Wednesday, June 7, 2017

No One Is Going To "Steal" Your Book Idea

We are all protective of our books. We've spent a lot of time cultivating our ideas, fleshing out our characters, and nailing down the finer points of our worlds, and we don't want all of that going to waste. We think our stories are special, and even if we're riffing on a tale as old as time we still think that we have something unique to offer. A cover of an original song in a style you've never heard before, and which you might like even more than the original.

Seriously, though, we all need to get over ourselves. No one is out here to steal your book.

Back... back damn you! This is MY book!

Original Characters DO NOT STEAL!

I don't read a lot of fan fiction, but the above quote seems to be legion on a lot of the arenas where it's enjoyed. These writers feel the need, while playing in someone else's sandbox, to put up big, bright signs declaring who their original characters are, and demanding that no one else steal them. While that's really presumptuous for someone writing stories with characters and a world typically created by someone else, it also shows an extreme arrogance. It is a big neon sign that says you think so highly of the thing you made that you are convinced people will take it, and claim it as their own if given half a chance.

You would have to pay me real money to fix the mistakes in your character, and grammar.
While most of us are not a stereotypical teen who is just discovering the joy and freedom of the creative process, this suspicion still thrives in a shocking number of places. Go to any Facebook group, any subreddit, or any forum dedicated to writing, and I guarantee you'll find authors on there who are looking for help straightening out a story conflict, or fixing a character flaw, but who are terrified of vultures just waiting to swoop down to steal their ideas.

Let me be perfectly clear on this point. We're talking absolute crystal, here. Repeat after me; no one is going to steal your ideas.

It's Not Stealing if They Write Their Own Book

Before you get yourself all in a twist about someone else stealing your firstborn fiction like some no-talent Rumpelstiltskin, answer this question. If you're discussing your idea with someone, or with a community, and your idea inspires them to write their own book, does that stop you from going forward on your own project?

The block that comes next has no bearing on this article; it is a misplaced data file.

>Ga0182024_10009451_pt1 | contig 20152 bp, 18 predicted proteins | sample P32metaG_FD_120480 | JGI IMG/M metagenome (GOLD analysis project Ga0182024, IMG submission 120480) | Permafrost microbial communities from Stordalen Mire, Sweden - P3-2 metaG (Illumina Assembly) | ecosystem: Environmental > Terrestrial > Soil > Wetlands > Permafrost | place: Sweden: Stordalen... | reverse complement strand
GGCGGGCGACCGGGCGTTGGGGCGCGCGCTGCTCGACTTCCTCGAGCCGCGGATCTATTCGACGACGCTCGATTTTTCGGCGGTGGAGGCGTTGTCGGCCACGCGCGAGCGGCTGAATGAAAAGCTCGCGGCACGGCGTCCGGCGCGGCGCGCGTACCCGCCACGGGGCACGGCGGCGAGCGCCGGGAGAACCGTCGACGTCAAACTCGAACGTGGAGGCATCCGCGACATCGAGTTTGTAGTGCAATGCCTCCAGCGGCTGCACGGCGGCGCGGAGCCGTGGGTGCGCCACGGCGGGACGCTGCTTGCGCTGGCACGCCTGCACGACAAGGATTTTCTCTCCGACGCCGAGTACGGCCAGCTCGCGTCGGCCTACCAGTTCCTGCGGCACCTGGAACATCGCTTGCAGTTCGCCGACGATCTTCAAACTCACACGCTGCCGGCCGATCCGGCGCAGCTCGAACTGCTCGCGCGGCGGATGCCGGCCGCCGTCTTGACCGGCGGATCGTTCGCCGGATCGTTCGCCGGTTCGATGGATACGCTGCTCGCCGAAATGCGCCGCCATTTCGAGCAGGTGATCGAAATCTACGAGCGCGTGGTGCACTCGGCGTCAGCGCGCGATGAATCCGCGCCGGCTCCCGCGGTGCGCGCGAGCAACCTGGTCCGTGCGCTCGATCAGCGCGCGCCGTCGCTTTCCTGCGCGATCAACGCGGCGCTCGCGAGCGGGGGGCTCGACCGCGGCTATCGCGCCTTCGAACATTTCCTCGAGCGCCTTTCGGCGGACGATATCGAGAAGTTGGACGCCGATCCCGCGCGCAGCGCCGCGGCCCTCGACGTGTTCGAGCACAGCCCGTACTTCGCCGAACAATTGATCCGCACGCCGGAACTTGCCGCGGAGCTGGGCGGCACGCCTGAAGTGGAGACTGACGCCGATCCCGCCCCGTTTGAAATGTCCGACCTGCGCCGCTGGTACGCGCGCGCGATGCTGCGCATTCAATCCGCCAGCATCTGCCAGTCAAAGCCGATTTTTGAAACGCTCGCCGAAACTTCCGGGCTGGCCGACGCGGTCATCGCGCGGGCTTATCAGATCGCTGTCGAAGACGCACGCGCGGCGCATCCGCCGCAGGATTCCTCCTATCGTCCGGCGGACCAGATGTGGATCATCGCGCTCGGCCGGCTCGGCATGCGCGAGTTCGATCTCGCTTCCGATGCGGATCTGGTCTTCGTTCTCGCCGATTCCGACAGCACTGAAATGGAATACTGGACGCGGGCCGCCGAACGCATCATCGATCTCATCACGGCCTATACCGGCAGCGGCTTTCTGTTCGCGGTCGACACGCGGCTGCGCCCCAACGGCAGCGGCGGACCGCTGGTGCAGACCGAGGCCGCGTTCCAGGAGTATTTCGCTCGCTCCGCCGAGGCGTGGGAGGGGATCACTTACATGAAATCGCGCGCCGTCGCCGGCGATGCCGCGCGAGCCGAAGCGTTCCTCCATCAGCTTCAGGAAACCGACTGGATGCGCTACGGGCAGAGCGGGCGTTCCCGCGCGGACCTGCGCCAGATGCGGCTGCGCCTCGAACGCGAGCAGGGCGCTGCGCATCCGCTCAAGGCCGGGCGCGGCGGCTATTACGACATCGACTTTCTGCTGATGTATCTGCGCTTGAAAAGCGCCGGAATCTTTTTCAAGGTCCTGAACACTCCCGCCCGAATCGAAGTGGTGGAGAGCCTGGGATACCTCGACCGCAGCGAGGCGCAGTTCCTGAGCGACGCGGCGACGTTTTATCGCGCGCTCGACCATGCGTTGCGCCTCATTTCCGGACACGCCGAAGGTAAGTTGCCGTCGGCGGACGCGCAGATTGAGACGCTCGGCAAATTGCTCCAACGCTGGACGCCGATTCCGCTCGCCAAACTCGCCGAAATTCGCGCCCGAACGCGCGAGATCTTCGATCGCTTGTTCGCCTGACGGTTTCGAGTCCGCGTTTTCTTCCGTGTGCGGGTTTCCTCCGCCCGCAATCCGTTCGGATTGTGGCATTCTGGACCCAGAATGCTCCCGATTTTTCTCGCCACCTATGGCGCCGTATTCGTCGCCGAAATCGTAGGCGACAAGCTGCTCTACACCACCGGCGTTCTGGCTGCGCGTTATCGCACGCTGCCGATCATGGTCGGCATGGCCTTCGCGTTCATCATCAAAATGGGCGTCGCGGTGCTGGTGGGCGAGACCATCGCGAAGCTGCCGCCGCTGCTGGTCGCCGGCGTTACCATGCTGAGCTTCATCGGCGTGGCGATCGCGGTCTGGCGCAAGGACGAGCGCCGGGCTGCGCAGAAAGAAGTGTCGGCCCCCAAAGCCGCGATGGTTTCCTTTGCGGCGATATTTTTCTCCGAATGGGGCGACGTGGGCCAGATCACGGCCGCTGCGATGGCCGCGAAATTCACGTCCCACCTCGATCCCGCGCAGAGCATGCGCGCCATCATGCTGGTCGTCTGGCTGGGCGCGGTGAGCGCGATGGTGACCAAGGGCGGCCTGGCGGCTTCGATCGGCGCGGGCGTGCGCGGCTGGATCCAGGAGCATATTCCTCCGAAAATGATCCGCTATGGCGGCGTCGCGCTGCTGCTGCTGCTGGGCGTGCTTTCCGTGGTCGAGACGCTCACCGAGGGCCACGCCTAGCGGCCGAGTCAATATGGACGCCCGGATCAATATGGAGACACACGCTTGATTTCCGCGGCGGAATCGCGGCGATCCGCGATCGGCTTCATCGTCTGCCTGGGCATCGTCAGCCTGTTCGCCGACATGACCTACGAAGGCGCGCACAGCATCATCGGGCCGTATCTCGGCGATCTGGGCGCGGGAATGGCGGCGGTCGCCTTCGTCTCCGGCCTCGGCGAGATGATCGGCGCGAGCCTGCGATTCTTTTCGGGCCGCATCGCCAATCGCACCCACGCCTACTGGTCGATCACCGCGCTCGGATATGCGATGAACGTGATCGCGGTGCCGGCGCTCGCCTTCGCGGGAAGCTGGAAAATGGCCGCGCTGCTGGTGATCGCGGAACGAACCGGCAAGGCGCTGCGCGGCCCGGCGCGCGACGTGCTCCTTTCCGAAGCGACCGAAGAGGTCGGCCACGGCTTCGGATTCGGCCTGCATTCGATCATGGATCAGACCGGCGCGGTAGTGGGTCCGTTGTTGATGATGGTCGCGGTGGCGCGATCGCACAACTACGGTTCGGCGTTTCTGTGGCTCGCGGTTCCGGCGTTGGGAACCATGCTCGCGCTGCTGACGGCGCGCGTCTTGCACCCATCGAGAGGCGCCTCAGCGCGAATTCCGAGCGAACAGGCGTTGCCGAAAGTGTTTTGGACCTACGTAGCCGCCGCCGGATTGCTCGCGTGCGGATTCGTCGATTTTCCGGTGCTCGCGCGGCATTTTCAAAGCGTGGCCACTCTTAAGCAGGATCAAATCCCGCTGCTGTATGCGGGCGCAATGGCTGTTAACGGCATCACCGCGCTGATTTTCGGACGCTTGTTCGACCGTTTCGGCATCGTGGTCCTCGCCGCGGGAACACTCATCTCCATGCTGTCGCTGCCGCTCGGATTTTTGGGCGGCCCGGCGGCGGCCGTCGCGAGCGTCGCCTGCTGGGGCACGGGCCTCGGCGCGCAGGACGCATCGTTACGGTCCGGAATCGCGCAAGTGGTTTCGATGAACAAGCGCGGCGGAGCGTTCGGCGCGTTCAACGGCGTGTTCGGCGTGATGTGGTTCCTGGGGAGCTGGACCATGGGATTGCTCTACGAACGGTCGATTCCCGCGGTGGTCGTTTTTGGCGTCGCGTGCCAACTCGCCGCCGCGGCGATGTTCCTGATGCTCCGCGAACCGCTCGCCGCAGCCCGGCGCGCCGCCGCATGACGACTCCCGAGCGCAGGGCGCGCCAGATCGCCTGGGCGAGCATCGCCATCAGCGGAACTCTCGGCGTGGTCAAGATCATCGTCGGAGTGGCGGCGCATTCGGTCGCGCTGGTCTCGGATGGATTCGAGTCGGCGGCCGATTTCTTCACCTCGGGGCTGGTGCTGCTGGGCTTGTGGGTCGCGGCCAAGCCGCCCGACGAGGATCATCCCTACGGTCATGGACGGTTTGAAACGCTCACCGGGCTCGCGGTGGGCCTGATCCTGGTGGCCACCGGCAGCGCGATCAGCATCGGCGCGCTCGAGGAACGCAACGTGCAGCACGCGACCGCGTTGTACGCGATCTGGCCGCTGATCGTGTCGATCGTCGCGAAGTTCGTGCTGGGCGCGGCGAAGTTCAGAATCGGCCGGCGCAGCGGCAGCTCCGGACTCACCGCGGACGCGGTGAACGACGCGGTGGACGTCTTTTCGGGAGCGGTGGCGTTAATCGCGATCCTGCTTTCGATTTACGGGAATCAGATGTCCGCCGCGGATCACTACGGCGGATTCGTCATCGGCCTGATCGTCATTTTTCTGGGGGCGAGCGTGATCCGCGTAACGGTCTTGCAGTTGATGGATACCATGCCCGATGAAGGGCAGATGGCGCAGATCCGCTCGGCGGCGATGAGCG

I'll answer for you; it doesn't.

Besides, books being "too similar" never seems to stop them from selling.
You're not doing yourself any favors by treating your book like some kind of secret recipe. Because the people out there who would be capable of seeing a protagonist and a plot line they could turn into a book are already pretty busy doing that with their own books. And the people who would steal someone else's book, claiming it as their own to cash-in? Well, you're not giving them a book. You've presented a general scene, a main character, and a plot complication. Maybe a few hundred words at most, if you're generous.

Ain't no one out there going to try to spin that straw into gold. Because it's too much damn work.

Thieves Steal Books, Not Ideas

There are book thieves out there, don't get me wrong. But more often than not these are the vanity publishers, the shady "agents", and people who are looking for a quick score. If someone writes their own book, even a book that is similar to yours in some way, it won't be the same book you write. Two authors, even working from the same writing prompt, will create two different finished products.

Actual book thieves are only interested in a complete manuscript. Something they can take, then turn around to sell.

So, you're not wrong to be afraid of thieves. But know that no one is interested in the basic structure of your plot, or in your kickass protagonist. It's also not very likely that someone is going to think your story "changing up" the formula for magic, or space travel, is so unique that they have to copy it. Your book is pretty safe, until it's complete. When it is complete, make sure you keep a tight hold on it. Send it to publishers and agents, by all means, but do your research, and see who you're comfortable with. Because your book is a lot more likely to be stolen and abused by some fly-by-night "publisher" than it will ever be by a fellow author.

Also, if any of this was a revelation, you might also want to check out Questions Beginning Writers Ask (That Experienced Writers Are Tired of Hearing).

That's all for this week's Craft of Writing post. Hopefully it helps some folks out there who've been dealing with this issue. If you'd like to keep up-to-date on all my latest releases, then follow me on Facebook, Tumblr, and Twitter. And if you want to support me and my work, head on over to The Literary Mercenary's Patreon page. For $1 a month you can easily buy my eternal gratitude, and get some free books while you're at it.

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